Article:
Stress can be a negative or positive event. For example, beginning a romantic relationship, starting a new job, and moving are all stressful events. There are a variety of types of stress, such as relationship stress, work stress, and environmental stress. Stress can be emotional or physical. What may be stressful for one person may not be stressful for another. Every person will react to stress differently. One person may be able to adapt successfully whereas others may develop long-term emotional difficulties. Stress tends to trigger the fight-flight-freeze response. However, most everyday stressors do not require fighting or fleeing.
Stress can influence the way we think, feel, and behave. It can make it difficult to attend to tasks, concentrate, or recall information. Stress may impact your mood which often leads to anxiety, irritability, nervousness, or sadness. The quality of our work and interactions with people can also suffer when experiencing stress. Sometimes, stress may cause people to experience sleep difficulties or experience changes in their eating and drinking behavior.
Stress can also make a person sick. There are a variety of direct physiological effects on the body, such as damage to the heart and the development of ulcers in the stomach. Stress can also have a direct cognitive and behavioral effect, such as memory loss and becoming easily distracted. Secondary effects of stress include exacerbating illness and delaying recovery.
Below is a list of some signs of stress:
- Muscle tension or pain
- Chest Pain
- Change in sex drive
- Upset stomach
- Sleep problems
- Angry outbursts
- Social withdrawal
- Exercising less often
- Drug or alcohol abuse
- Tobacco use
- Lack of motivation or focus
- Feeling overwhelmed
After acknowledging and recognizing signs of stress, there are several strategies that can be used to manage and to deal with stress.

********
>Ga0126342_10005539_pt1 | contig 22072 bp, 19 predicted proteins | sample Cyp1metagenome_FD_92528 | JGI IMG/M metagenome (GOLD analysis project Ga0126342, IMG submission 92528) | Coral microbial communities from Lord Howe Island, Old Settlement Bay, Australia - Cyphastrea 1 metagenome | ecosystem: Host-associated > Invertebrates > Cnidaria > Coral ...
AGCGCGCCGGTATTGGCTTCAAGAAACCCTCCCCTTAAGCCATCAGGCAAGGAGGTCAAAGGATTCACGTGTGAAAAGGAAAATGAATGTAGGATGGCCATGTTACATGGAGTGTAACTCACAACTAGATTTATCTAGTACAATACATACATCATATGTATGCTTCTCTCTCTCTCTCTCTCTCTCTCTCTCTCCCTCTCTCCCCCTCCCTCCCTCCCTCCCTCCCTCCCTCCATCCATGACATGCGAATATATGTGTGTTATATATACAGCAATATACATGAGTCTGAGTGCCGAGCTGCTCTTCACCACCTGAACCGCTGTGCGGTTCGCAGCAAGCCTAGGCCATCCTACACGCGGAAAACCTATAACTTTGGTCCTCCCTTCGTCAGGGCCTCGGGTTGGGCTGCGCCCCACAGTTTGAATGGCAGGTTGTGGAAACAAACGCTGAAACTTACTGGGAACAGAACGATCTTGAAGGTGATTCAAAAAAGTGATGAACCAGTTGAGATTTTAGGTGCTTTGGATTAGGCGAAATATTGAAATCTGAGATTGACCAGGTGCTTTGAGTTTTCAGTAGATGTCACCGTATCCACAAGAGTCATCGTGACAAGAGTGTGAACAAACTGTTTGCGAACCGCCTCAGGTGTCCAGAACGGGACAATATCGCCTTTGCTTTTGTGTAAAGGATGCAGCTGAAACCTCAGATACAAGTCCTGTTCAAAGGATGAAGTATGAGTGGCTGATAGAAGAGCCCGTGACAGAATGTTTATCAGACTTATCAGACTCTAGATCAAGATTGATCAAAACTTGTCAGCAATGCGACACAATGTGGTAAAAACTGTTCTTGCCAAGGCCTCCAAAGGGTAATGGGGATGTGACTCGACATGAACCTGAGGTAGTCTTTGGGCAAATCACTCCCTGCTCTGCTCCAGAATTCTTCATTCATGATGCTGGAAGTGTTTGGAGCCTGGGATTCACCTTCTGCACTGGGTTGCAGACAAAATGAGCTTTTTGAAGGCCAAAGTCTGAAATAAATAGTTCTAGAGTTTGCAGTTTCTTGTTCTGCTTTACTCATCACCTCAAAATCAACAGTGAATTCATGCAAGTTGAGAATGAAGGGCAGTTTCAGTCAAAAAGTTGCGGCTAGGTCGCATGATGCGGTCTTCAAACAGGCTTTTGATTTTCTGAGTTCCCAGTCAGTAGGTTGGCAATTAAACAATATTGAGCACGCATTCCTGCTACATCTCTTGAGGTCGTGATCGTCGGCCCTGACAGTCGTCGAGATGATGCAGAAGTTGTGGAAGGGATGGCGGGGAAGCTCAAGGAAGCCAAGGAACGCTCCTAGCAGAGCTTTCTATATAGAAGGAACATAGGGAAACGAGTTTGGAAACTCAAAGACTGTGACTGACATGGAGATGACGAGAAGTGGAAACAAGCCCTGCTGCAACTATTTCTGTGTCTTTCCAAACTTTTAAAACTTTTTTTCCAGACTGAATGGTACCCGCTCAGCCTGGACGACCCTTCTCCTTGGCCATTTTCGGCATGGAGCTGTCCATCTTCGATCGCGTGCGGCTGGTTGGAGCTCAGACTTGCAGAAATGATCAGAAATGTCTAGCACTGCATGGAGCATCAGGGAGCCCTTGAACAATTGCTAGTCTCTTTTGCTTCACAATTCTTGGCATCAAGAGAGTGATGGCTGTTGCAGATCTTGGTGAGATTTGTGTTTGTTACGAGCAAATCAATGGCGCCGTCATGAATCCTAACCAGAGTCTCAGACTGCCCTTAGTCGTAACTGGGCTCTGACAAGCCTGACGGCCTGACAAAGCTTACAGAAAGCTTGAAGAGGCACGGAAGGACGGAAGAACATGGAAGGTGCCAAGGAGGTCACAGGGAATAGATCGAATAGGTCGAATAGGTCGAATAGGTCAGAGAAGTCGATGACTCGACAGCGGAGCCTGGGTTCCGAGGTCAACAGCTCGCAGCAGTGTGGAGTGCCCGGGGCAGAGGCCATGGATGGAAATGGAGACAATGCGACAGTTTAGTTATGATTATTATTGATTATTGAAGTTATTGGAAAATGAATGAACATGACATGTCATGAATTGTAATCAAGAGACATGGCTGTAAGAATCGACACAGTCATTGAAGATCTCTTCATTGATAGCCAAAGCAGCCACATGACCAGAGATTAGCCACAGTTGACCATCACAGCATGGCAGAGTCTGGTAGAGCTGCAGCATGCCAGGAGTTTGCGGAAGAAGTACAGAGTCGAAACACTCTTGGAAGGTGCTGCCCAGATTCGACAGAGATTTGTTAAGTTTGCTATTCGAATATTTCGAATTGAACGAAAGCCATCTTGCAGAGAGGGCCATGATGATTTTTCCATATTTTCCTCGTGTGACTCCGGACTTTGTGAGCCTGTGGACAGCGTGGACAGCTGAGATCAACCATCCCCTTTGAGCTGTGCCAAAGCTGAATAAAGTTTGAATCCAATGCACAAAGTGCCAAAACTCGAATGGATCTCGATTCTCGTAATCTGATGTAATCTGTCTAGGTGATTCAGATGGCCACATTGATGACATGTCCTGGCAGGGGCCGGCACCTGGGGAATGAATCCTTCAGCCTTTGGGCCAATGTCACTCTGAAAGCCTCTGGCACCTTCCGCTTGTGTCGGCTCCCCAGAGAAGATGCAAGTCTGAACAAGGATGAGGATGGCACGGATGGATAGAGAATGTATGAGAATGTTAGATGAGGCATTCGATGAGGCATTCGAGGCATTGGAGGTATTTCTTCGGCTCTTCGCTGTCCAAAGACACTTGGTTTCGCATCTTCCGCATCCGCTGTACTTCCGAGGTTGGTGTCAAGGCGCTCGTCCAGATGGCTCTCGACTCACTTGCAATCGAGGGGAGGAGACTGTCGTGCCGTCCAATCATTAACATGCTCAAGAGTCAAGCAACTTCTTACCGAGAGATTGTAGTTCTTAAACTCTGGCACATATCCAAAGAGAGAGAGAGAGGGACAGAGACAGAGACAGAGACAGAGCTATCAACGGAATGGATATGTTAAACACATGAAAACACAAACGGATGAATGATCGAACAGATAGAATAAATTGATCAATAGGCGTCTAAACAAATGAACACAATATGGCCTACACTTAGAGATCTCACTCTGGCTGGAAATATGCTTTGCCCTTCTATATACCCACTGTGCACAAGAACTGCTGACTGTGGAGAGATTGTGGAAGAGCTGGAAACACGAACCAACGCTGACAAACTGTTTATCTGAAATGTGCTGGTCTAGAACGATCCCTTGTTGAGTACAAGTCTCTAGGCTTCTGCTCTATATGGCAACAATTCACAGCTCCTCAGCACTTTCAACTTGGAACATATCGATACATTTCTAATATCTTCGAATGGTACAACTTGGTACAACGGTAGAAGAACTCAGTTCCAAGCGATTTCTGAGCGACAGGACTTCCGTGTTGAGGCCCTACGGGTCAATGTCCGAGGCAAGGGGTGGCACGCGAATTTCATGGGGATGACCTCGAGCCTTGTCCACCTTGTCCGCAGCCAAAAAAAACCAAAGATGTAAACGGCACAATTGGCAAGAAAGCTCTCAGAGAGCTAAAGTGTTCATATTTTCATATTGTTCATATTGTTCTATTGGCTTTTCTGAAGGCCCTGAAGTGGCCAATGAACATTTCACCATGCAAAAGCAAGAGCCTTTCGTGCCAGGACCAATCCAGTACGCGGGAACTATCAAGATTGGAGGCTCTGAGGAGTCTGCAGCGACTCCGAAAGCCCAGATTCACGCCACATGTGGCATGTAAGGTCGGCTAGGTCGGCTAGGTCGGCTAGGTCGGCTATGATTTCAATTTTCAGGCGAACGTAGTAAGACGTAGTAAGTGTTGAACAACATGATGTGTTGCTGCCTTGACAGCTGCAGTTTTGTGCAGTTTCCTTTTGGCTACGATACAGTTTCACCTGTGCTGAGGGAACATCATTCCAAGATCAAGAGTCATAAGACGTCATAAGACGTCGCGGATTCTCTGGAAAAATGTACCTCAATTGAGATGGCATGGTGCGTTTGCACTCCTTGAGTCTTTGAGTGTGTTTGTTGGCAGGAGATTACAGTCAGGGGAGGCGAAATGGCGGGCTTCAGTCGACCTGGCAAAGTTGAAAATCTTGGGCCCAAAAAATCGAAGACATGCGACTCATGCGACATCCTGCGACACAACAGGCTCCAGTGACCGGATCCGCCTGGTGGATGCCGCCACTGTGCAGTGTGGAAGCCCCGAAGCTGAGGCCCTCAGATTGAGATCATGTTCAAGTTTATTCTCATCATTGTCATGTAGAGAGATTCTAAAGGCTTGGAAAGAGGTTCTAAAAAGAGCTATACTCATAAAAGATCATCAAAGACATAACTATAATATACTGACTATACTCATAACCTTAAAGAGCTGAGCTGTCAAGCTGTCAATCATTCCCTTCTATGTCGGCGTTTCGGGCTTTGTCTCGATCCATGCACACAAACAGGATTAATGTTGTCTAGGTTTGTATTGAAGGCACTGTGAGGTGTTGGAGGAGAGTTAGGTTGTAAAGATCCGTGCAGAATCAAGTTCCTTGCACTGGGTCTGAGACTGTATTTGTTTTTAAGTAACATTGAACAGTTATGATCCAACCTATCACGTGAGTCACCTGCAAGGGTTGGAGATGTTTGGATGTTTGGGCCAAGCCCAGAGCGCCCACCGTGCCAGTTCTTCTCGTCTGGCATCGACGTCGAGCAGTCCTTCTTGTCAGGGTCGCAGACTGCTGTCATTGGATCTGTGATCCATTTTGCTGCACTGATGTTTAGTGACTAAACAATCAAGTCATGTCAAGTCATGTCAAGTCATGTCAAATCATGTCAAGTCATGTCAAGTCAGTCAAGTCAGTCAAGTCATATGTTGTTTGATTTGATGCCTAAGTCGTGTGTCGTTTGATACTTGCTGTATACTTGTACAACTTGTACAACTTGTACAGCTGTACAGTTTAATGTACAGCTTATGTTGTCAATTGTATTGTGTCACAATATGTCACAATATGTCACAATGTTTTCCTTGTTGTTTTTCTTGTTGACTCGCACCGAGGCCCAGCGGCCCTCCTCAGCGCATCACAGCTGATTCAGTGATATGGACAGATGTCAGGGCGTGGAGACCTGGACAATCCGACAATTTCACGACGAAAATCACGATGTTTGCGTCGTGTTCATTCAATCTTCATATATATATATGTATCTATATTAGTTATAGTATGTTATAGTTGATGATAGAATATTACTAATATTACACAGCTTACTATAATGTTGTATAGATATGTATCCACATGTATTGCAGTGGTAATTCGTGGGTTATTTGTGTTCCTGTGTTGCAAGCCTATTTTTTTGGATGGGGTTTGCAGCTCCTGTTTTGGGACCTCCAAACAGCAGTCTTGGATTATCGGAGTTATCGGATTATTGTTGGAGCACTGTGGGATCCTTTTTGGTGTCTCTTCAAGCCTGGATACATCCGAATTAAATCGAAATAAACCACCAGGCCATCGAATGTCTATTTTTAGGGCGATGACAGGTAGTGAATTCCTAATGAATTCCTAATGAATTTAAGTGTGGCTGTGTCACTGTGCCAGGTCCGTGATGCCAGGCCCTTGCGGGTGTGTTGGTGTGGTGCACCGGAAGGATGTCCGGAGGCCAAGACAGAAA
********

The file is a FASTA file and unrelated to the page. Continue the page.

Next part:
Be proactive! Plan ahead and attempt to anticipate problems. Apply time management techniques in order to manage schedules and develop structure and routine. Plan self-care time in advance.
Express yourself! Whether it is through writing, journaling, singing, or dancing. Discover what form of self-expression helps you to express your emotions and help you to understand the emotions you may be experiencing.
Engage in social activities! Seek out friends and nurture your social relationships. Healthy relationships can provide support and provide a safe space to talk about stressors.
Exercise! Engaging in physical activities produces endorphins, which are chemicals in the brain that act as natural painkillers. Endorphins can also help to improve the ability to sleep which can also help to reduce stress, reduce fatigue, and improve concentration.
Explore nature! Go for a hike or walk in a natural environment. If you are not able to go outside and explore nature, objects or pictures of nature can also have a calming effect.
Make time for hobbies! Set aside time to engage in activities that you enjoy, such as reading, doing an art project, doing puzzles, playing games, or playing a sport.
Take a break! Plan some downtime. Perhaps use this time to meditate, practice yoga, pray, or listen to your favorite music.
Use humor! Watch a funny television show or read a newspaper cartoon. Laughter can be a great form of short-term stress relief. It can lead to increased endorphins and aid in muscle relaxation.
Remember, stress management does not need to take a lot of time. Five to twenty minutes may be more than enough to help one to manage stress. If you’ve taken steps to control your stress but symptoms continue or if you’re not sure what is the cause of the symptoms, see a medical doctor or consider seeing a mental health provider. Mental health providers can help to identify sources of stress and provide new coping tools to manage the stress.
Additional Stress Management Strategies:
- Progressive Muscle Relaxation: a technique that helps to relieve tension.
- Guided Imagery: a strategy that uses imagination and breathing strategies to promote relaxation.
- Deep / Belly Breathing: a technique that involves deep abdominal breathing that helps to release stress
- Mindfulness: a practice involving active, open attention on the present without judgement.